If only/ Centu-/ries, delayed,
I’d count/ them on/ my hand,
Subtracting,/ till my /fingers dropped
Into /Van Die-/man’s land…
Iambic tetrameter is defined as a meter in poetry consisting of four iambic feet (four pairs of a first unstressed syllables are followed by an unstressed syllable).
Examples of Iambic Tetrameter in Poetry-
Example #1-The Lay of the Last Minstrel by Sir Walter Scott
The way /was long / the wind / was cold,
The min-/strel was / infirm/ and cold;
The harp,/ his sole / remain-/ing joy,
Was car/ried by/ an or-/phan boy.
Example #2- I wandered lonely as a cloud by William Wordsworth
I wan-/dered, lone-/ly as /a cloud
That floats /on high /o’er dales/ and hills
When, all /at once, /I saw/ a crowd
A host/ of gol-/den daff-/odils.
Example #3- Trees by Joyce Kilmer
I think /that I /shall nev-/er see
A po-/em love-/ly as /a tree.
A tree / whose hung-/ry mouth /is prest
Against /the earth’s /sweet flow-/ing breast
Example #4- Jerusalem by William Blake
And did/ those feet/ in an-/cient time
Walk up/on Eng-/lands moun-/tain green:
And was/ the ho-/ly lamb/ of God,
On Eng-/lands plea-/sant pas-/tures seen!..
Example #5- The Romany Girl by Ralph Waldo Emerson
The sun/ goes down, /and with/ him takes
The coarse-/ness of /my poor /attire;
The fair/ moon mounts, /and aye /the flame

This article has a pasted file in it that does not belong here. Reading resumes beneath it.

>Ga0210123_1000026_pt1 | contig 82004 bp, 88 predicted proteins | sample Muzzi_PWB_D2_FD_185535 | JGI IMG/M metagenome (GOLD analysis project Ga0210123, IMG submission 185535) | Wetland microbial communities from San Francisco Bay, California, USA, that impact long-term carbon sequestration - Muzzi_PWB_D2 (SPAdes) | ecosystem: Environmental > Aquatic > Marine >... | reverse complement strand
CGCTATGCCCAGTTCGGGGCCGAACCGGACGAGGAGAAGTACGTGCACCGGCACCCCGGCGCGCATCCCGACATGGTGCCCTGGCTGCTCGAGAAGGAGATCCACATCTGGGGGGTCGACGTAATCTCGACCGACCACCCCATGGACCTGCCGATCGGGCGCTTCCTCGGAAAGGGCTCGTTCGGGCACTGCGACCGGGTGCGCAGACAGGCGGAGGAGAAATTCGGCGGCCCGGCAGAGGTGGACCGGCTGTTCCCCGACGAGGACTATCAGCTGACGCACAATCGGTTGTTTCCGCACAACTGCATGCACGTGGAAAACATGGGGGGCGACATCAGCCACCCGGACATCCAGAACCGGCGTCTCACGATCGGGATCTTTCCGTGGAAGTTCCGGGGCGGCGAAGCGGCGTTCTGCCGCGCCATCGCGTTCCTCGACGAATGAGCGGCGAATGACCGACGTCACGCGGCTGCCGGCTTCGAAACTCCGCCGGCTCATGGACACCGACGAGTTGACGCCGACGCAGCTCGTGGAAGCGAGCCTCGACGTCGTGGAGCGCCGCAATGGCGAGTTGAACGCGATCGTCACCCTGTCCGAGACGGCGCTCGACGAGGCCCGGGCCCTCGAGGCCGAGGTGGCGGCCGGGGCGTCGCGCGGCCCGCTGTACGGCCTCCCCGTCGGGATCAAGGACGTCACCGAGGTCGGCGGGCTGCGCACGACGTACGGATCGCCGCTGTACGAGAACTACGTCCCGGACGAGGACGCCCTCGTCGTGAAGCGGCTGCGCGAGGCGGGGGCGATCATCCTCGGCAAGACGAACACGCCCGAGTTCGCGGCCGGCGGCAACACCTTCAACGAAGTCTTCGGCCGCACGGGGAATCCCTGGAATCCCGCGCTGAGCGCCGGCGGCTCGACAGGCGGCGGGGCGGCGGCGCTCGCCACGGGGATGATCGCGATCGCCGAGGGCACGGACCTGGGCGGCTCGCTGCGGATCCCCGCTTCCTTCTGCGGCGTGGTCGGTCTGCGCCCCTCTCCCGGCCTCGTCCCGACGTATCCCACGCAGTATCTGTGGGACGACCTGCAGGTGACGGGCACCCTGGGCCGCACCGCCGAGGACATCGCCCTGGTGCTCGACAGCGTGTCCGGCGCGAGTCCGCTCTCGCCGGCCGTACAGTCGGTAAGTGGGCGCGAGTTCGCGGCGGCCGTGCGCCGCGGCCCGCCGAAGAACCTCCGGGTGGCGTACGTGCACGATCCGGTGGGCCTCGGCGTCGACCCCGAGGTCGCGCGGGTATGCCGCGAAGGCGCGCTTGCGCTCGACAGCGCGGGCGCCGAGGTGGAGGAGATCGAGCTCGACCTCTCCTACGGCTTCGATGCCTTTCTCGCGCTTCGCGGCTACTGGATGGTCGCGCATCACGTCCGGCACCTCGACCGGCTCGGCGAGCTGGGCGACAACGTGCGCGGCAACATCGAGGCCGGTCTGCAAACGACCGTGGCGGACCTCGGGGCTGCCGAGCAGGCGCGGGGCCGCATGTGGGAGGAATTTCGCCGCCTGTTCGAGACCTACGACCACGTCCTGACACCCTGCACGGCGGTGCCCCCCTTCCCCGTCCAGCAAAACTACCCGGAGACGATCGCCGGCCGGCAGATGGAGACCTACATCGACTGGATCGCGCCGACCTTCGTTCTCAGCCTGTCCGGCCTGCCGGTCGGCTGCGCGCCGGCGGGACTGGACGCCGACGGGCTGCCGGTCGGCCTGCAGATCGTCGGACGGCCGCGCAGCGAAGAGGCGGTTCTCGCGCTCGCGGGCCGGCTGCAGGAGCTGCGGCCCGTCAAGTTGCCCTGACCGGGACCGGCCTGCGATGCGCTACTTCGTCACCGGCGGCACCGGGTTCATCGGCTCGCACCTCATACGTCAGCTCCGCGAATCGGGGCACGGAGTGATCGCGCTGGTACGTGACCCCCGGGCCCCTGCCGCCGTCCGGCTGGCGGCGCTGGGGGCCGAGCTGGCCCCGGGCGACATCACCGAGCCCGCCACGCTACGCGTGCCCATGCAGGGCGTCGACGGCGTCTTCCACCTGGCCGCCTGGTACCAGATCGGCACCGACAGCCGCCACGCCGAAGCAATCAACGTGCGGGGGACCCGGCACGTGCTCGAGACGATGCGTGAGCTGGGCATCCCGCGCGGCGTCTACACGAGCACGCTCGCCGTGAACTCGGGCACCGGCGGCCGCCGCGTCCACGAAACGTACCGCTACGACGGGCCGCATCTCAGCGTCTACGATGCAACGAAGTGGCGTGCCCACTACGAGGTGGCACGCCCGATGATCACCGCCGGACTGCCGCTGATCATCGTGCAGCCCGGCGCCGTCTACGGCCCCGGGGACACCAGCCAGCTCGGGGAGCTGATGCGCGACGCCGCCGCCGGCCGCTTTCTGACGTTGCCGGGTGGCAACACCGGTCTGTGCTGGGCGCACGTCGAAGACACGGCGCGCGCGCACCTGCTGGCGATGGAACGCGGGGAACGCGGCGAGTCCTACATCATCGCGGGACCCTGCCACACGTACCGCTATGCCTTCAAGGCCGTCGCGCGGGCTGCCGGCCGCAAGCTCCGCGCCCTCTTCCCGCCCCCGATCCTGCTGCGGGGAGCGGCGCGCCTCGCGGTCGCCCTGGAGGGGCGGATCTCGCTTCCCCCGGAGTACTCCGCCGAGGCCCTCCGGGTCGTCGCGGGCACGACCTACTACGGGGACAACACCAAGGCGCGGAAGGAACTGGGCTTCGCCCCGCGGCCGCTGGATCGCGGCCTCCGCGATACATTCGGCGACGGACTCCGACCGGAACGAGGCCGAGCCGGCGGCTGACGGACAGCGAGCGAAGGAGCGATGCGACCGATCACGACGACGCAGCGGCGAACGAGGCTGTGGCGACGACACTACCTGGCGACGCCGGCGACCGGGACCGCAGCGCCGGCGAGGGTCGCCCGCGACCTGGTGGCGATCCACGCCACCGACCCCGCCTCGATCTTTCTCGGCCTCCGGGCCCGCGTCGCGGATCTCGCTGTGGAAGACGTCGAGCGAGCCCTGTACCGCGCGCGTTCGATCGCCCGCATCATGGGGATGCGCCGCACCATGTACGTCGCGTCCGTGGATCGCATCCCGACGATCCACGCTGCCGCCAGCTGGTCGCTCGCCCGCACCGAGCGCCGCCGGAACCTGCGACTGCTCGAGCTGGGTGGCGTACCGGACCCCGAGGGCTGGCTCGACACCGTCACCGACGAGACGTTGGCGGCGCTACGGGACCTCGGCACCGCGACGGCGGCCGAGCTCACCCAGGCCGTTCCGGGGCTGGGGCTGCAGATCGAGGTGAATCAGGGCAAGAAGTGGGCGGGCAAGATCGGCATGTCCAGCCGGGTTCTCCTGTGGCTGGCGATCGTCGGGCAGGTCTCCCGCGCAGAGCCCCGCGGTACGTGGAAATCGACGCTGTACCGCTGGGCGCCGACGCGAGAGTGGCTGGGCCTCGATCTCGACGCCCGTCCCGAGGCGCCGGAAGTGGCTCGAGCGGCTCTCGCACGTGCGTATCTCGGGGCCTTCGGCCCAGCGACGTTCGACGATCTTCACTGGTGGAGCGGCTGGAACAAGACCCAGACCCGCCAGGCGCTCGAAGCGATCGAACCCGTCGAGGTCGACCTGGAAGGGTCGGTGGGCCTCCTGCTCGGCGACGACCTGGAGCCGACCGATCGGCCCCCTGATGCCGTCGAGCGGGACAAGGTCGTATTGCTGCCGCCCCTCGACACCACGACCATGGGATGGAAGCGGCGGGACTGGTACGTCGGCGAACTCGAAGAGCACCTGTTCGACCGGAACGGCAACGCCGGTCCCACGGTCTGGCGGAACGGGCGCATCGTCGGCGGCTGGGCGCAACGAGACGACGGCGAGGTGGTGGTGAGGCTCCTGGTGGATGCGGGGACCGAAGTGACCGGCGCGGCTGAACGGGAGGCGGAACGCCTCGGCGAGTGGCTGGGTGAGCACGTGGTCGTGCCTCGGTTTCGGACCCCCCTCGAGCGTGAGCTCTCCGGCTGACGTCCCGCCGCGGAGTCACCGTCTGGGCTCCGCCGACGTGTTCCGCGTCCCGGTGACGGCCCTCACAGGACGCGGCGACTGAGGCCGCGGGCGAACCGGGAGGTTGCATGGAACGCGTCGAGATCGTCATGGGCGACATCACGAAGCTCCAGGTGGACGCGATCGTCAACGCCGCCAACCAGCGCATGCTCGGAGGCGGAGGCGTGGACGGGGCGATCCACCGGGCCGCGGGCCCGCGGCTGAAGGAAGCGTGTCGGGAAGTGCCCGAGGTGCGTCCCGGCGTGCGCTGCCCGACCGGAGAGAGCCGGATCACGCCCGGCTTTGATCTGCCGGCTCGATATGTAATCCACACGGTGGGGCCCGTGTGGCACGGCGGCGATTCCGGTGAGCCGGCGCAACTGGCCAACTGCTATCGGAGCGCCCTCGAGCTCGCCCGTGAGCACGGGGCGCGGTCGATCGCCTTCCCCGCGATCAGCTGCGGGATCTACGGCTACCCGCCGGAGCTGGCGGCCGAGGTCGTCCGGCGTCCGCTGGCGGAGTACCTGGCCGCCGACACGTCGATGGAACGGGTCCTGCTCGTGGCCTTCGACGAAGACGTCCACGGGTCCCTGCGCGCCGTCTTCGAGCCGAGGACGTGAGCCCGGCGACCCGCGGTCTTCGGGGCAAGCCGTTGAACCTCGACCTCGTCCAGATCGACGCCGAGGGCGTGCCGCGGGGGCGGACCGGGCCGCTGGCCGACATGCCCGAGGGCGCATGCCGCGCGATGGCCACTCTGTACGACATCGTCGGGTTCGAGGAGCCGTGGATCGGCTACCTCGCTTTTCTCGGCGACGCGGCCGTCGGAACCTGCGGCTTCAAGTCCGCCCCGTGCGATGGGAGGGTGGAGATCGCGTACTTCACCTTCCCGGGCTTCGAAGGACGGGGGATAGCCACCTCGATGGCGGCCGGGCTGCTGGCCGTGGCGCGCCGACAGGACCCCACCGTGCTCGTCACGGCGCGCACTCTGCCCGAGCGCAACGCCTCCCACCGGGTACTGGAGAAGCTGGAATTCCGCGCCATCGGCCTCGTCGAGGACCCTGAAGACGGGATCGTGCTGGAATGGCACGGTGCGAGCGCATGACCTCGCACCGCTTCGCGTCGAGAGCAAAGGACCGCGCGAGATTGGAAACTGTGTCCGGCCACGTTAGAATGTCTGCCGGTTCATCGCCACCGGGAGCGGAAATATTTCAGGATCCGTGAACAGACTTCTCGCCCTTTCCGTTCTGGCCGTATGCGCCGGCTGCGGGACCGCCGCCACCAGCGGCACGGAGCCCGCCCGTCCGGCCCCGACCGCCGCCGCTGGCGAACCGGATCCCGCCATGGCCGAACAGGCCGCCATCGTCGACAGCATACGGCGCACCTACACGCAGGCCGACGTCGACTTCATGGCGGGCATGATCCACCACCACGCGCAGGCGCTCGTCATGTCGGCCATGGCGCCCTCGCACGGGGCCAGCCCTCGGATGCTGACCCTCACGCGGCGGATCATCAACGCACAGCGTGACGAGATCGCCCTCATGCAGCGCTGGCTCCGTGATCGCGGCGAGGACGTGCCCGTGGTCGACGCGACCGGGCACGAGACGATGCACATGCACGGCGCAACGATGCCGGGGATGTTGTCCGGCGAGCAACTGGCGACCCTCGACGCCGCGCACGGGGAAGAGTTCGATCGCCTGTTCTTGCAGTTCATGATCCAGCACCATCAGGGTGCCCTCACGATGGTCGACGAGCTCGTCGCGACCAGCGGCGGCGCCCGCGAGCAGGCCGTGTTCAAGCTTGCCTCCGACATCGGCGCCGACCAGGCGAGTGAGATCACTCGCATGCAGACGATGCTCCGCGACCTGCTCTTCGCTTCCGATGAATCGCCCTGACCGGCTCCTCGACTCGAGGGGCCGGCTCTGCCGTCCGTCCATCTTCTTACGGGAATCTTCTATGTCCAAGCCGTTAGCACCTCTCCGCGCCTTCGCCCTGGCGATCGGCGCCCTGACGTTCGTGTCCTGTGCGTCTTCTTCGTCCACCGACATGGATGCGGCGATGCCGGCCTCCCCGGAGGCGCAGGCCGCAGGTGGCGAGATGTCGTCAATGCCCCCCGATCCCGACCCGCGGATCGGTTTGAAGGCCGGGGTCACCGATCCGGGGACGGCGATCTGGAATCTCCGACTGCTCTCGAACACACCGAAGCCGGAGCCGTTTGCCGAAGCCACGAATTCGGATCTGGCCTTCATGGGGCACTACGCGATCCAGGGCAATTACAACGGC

Of Gyp-/sy beau-/ty blazes/ higher.
Iambic pentameter is defined as a meter in poetry consisting of five iambic feet (five pairs of a first unstressed syllable followed by a stressed syllable).
Iambic pentameter is the most common meter used in poetry writing and often can be seen in poetries of many poets and writers.
Sonnets are the best examples of Iambic Pentameter as they are often written in Iambic pentameter
Examples of Iambic Pentameter in Poetry
Example #1- Sonnet, 71 by William Shakespeare
No long-/er mourn/ for me/ when I/ am dead
Than you/ shall hear/ the sur-/ly sul-/len bell
Give warn-/ing to /the world /that I / am fled
From this/ vile world / with vil-/est worms/ to dwell…
Example #2- The Last Duchess by Robert Browning
That my/ last Du-/chess pain-/ted on/ the wall
Looking/ as if/ she were/ alive/. I call
That piece/ a won-/der, now;/ Fra Pan-/dolf’s hands
Worked bu-/sily /a day, /and there /she stands.
Example #3- Paradise Lost by John Milton
Of Mans / First Di-/sobe-/dience, and/ the Fruit
Of that/ Forbi-/dden Tree,/ whose mor-/tal tast
Brought Death/ into /the World,/ and all/ our woe
With loss/ of E-/den till /one grea-/ter Man
Restore/ us, and /regain /the bliss-/ful seat…
Example #4- Holly Sonnet 14 by John Donne
Batter /my heart/ three-per-/soned God,/ for you
as yet/ but knock,/ breathe, shine /and seek/ to mend.
That I/ may rise /and stand/ o’erthrow /me and bend
Your force /to break, /blow, burn /and make /me new.
Example #5- Sonnet 18 by William Shakespeare
Shall I / compare/ thee to / a sum-/mer’s day
Thou art / more love-/ly and /more tem-/perate:
Rough winds/ do shake/ the dar-/ling buds/ of May,
And sum-/mer’s lease/ hath all/ too short /a date…
Related: A Huge List of Poetry Themes
Watch this below informative video by Ted-Ed on why Shakespeare loved Iambic Pentameter.